This Air Force L-17B Attacked a Navion!

You read that right, an Air Force North American L-17B attacked a Ryan Navion A! This attack in particular just happened to be self sabotage… The relatively simple ferry flight from Columbus to Saint Louis was complicated by a partial power loss and precautionary landing near Cincinnati.

KLHQ – KHLB – KOVO – KALN   

Okay, so why was this plane attacking itself? And why did I land early? Both of these are better questions answered on the ground. My issue in flight was noticed by increasing fuel pressure as well as increasing exhaust gas temperature. Initially, the increasing fuel pressure occurred about 5 minutes after the aircraft was cruised out rich of peak. No other indications of issues were observed so I decided to continue the flight thinking the gauge or connection was faulty but monitored for signs of other issues.

Another 10 minutes or so went by and Cincinnati was due South. This is when I began to notice EGT’s rising and the fuel pressure was still green but also rising un-commanded. Thinking deeper about why the temperature would be rising with pressure, it came to me that, since I was running rich of peak, rising EGT’s relate to a reduction of fuel getting to the engine while approaching peak. Put these together and the engine is working harder for more fuel but receiving less. She’s sick. Time to land.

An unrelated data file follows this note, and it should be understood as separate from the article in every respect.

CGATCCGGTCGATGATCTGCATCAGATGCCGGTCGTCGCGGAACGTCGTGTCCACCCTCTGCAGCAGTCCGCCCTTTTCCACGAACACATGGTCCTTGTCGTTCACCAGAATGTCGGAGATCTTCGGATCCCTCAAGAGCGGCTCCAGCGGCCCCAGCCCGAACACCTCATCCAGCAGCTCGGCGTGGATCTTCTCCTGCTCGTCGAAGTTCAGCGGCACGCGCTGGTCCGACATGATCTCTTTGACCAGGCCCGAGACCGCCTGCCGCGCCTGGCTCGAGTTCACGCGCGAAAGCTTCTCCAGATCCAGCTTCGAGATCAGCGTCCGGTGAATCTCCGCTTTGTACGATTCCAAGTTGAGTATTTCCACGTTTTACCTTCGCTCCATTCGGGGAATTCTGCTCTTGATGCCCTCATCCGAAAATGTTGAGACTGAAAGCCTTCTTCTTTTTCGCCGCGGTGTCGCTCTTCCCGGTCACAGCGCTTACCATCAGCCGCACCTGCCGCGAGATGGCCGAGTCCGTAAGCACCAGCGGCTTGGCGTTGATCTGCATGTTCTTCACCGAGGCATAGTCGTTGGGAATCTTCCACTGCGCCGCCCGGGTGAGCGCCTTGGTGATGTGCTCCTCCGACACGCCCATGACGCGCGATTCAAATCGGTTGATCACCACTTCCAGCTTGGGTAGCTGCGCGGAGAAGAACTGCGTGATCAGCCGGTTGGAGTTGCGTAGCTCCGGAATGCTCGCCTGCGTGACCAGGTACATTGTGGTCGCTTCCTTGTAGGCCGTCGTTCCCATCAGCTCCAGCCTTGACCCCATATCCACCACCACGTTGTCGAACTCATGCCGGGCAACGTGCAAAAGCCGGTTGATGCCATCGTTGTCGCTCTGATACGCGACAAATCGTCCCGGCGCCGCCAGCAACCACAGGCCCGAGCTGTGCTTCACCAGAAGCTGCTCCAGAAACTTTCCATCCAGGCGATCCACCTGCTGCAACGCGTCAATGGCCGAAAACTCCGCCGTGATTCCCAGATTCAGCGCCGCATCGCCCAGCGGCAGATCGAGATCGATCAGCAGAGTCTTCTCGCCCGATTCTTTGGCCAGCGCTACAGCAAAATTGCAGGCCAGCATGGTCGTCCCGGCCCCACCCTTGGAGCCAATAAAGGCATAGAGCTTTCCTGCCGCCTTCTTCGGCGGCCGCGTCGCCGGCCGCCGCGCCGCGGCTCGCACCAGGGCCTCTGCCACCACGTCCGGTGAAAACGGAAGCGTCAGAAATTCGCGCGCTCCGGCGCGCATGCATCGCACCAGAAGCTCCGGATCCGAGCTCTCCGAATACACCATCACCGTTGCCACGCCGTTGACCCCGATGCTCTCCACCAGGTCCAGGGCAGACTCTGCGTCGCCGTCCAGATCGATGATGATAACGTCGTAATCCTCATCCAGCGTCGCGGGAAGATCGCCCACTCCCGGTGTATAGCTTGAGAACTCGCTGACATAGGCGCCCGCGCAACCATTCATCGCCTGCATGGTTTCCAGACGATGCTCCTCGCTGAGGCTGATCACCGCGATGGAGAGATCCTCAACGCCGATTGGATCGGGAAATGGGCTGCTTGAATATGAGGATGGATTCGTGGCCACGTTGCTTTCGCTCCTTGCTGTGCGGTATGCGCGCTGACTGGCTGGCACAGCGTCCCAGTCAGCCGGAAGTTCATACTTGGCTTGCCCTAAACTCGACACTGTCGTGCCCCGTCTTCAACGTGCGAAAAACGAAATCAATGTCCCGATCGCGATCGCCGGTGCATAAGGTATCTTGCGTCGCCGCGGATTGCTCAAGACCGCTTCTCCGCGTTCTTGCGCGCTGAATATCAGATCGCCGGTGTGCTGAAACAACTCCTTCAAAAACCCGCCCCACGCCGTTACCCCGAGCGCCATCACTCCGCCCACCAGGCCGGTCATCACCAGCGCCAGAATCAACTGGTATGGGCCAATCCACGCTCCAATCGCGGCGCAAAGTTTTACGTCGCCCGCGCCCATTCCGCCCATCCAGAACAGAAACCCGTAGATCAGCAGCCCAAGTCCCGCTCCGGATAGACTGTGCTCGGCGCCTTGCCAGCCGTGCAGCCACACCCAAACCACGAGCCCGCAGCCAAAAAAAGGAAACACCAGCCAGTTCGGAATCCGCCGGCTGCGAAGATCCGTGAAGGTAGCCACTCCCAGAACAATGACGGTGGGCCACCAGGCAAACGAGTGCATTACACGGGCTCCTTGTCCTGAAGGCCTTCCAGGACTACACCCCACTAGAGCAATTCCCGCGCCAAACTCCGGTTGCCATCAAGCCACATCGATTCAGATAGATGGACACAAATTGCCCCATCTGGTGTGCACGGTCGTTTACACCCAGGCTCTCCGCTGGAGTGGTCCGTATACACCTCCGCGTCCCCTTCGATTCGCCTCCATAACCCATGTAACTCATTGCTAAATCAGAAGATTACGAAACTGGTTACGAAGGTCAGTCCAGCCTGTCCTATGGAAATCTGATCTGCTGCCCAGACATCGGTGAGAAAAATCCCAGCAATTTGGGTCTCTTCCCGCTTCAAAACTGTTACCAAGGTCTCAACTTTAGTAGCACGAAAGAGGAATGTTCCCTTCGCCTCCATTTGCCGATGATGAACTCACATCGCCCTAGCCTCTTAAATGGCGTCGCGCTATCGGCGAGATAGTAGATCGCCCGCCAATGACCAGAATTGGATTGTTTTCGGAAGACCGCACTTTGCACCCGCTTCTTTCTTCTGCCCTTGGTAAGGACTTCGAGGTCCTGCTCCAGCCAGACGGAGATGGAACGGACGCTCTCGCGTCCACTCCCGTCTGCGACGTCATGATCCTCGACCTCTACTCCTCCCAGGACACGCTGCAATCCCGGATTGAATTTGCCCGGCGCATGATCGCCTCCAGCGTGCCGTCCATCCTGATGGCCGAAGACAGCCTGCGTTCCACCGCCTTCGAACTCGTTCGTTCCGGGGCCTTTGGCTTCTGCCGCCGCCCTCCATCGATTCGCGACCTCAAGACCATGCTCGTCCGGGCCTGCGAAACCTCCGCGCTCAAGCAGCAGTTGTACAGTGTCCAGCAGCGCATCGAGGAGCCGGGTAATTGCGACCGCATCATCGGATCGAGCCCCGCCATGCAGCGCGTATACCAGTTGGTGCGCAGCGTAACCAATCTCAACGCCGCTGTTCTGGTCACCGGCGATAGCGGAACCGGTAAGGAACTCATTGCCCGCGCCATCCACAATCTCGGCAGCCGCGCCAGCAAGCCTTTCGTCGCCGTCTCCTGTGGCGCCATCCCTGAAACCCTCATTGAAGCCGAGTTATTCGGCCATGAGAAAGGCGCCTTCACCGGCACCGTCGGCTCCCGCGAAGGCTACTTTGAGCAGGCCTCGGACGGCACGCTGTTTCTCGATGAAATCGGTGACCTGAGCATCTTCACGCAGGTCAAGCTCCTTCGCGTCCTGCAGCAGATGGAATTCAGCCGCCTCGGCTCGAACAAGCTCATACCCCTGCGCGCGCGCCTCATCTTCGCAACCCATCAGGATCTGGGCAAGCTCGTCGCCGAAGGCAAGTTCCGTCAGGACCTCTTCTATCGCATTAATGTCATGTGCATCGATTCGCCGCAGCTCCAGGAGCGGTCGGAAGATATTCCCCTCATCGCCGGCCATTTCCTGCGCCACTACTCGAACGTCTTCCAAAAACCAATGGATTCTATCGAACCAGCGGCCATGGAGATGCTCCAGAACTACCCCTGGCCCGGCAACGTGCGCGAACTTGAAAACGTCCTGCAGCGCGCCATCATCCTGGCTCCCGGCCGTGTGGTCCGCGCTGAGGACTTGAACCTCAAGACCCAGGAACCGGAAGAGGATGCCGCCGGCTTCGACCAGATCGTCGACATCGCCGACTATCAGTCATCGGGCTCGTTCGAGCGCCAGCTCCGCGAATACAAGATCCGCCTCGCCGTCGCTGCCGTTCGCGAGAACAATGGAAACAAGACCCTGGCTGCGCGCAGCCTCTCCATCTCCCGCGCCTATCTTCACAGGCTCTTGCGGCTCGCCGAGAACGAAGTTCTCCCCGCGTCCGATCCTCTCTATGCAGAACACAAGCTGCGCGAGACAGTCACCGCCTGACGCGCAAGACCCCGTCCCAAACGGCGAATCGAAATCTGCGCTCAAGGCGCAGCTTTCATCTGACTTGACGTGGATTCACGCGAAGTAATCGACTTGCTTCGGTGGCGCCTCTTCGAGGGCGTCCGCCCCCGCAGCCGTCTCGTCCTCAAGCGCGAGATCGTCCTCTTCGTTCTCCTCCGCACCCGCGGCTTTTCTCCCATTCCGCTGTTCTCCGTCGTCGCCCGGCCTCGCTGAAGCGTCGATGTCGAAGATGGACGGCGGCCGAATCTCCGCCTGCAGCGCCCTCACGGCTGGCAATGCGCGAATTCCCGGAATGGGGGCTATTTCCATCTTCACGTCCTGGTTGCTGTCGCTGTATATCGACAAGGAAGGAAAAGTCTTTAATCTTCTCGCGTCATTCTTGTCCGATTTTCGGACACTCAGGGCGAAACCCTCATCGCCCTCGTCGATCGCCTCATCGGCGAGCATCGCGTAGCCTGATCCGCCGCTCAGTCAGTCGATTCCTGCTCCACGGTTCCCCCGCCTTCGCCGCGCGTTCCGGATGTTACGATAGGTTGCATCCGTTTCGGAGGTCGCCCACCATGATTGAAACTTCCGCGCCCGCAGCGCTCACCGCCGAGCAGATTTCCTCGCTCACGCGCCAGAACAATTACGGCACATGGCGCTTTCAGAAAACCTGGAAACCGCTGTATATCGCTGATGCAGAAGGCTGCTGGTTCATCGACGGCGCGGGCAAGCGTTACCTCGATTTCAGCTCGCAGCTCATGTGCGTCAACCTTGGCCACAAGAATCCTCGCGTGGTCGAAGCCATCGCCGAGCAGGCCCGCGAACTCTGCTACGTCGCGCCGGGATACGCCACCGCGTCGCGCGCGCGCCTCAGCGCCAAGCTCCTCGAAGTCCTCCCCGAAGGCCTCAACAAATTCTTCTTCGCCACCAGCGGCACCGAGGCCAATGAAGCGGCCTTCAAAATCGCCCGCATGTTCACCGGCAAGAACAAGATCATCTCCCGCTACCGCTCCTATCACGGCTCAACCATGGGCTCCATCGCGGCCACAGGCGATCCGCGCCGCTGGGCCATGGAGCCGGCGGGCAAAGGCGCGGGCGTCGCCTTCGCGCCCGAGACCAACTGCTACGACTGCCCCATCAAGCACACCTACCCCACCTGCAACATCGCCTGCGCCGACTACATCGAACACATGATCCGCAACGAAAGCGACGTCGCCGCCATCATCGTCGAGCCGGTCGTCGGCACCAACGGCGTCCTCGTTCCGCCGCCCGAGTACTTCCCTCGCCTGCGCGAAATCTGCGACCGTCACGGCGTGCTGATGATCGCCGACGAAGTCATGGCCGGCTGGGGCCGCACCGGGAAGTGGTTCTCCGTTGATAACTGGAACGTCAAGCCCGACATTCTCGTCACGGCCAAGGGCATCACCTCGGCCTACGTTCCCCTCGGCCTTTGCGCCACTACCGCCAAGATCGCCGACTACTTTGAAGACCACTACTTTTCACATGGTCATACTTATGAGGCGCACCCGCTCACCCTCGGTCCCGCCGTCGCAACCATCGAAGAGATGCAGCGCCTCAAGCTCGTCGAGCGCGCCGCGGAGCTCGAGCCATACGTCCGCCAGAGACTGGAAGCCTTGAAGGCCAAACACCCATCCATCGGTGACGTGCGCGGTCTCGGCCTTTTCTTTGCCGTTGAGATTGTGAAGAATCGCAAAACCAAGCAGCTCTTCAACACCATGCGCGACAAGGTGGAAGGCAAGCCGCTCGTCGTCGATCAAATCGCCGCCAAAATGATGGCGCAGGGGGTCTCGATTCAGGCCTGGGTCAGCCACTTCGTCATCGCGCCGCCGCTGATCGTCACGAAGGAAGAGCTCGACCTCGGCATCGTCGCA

Reducing power for landing caused a large spike in fuel pressure. We went beyond the gauge!

Diverting into Hillenbrand Airport turned out to be a double edged sward. There is a long runway but this “public” airport isn’t home to any fuel for piston aircraft and no services to accompany it. Thankfully, friends from playing in the Midwest Brush were able to help secure and store the airplane until the previous and new owner were able to drive together and inspect the airplane. It turns out, the Gami Fuel Injectors on this Navion’s IO-520 had been contaminated. With the lines cleaned out and reinstalled, the aircraft received through runups and I was able to come out the following weekend to finish the flight.

With all of the testing needed and fuel used, I was no longer able to make St Louis. With Hillenbrand a Jet-A only airport, I hoped over to North Vernon to fill up and knock out a short test flight before completing the final leg for this Navion’s new home.

AIRCRAFT: North American L-17B (Ryan Navion A)

TRIP TOTAL TIME: 4.0 HOURS

PLEASE FEEL FREE TO REACH OUT FOR A QUOTE ON ANY AIRCRAFT FERRY OR CONTRACT PILOT NEEDS: JACOB@HAVENSAERO.COM

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